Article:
9. Never Should Have
Sonically, this is jarringly similar to Mariah Carey’s “Once Sweet Day.” That being said, I can completely understand why this song was chosen as a single. Her vocals have a bit of strength behind them, and the song has that pop feel that is prevalent on Top 40 radio right now. And to be honest, I’m a bit shocked that the track wasn’t more successful. This could have been her big comeback single. But this disjointed and poorly edited video didn’t help.
10. She Can’t
I can only imagine that Ashanti was trying to channel somebody like Keyshia Cole or K. Michelle on this one. The problem is that she doesn’t have the grit that those singers to employ to make up for vocal deficiencies. In all seriousness, this should have been axed from the album.
11. Don’t Tell Me No
“Don’t Tell Me No” has some electronica/house elements that make for a different sound from the former Murder Inc. songstress. However, if this is an attempt to keep up with the times, she needs to understand that trying something different does not always yield positive results. The track is flat. And not in a “the singer doesn’t distract me from this sick beat” kind of a way.
12. I Got It
Ashanti dragged Rick Ross along for this one. And you can just assume the video results. I can honestly say that I never thought I’d see the day where Ashanti of all people would be gyrating and twerking with her ass out. Nevertheless, that day has come. I, for one, have never bought Ashanti as an overtly sexual singer. When she first hit the scene, it was all about her sweetness. And that image has cast a long shadow. If this song and video were an effort to shatter that image, mission accomplished … I guess.
13. First Real Love
I thought that this would work. Beenie Man starts the song off with Ashanti throwing in some ad-libs. And it seemed to be on track. But then Ashanti really opened up her voice and sounded like she was straining to hit the notes throughout. In comparison to someone like Keyshia Cole that has clearly worked on refining her voice over the years, Ashanti sounds like it’s still 2002 and “Foolish” is at the top of the charts. FAIL.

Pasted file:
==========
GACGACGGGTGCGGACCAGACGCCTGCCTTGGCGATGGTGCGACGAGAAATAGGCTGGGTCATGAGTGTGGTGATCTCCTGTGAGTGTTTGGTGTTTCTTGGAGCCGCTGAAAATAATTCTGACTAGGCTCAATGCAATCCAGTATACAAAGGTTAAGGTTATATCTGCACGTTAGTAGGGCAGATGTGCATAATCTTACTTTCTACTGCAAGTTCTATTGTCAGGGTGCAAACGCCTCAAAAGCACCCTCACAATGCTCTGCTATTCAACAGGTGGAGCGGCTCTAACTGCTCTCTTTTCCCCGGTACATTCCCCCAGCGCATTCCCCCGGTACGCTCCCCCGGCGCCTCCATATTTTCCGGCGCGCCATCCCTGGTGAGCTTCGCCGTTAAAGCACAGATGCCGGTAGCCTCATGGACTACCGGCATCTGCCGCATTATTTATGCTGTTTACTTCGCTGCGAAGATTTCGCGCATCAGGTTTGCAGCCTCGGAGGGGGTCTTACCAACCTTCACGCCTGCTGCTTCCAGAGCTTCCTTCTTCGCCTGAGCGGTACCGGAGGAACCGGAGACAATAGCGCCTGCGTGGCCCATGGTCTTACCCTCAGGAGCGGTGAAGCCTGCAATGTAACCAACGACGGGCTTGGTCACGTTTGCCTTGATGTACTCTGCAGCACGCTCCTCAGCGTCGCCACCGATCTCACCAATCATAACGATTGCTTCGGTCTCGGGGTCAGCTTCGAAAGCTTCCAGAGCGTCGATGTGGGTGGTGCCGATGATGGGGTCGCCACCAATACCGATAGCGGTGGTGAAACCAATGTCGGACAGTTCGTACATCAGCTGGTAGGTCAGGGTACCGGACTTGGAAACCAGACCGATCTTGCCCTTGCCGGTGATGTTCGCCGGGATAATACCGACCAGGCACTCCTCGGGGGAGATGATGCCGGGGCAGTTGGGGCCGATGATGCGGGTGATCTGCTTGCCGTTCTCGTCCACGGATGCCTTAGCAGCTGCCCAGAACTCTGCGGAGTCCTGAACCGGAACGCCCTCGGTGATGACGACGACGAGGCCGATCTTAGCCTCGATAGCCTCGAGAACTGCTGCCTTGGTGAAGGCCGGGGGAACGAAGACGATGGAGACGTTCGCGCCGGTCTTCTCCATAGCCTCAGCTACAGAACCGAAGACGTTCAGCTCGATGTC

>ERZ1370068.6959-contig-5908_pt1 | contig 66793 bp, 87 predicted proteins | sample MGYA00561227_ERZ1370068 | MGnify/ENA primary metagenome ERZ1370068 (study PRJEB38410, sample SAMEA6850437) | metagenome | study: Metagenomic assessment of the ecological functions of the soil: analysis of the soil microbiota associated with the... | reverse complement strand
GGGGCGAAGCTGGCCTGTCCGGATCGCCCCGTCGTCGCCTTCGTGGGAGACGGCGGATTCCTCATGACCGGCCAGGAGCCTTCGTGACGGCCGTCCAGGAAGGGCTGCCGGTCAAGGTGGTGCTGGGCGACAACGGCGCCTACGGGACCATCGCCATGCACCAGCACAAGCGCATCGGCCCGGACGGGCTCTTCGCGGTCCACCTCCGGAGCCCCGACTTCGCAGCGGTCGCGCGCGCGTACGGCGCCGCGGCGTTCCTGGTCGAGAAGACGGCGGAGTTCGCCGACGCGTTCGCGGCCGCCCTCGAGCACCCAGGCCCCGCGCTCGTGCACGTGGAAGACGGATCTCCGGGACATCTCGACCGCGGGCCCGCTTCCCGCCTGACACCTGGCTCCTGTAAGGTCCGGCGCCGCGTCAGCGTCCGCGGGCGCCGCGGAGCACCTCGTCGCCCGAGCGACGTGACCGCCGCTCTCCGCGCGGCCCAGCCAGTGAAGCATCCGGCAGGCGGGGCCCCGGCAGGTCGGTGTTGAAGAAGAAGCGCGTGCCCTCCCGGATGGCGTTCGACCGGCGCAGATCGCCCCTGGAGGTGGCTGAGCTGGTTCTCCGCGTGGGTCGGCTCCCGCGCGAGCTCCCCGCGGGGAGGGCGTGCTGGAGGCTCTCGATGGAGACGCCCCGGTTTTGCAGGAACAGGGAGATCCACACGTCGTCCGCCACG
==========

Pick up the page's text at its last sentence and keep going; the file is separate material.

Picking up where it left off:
In its entirety, the album is Ashanti’s very own search for direction. Instead of coming up with something uniquely her, she opted to jock the styles of other successful female singers. This methodology is largely hit or miss. But for me, as someone that has never listened to an Ashanti album in its entirety, this sounds like her best effort to date. There are some moderate winners, and overall, it she doesn’t make any colossal blunders.
It is just astonishing that someone who has managed to eek out a career now spanning 13 years is still so lost. The album is all over the map, never really staying in one place long enough to leave a lasting impression. If nothing else, Braveheart proves that Ashanti still has some life in her. She’d be wise to take note of what worked here and play to her strengths in the future. She just might be able to carve out a corner of the market for herself again.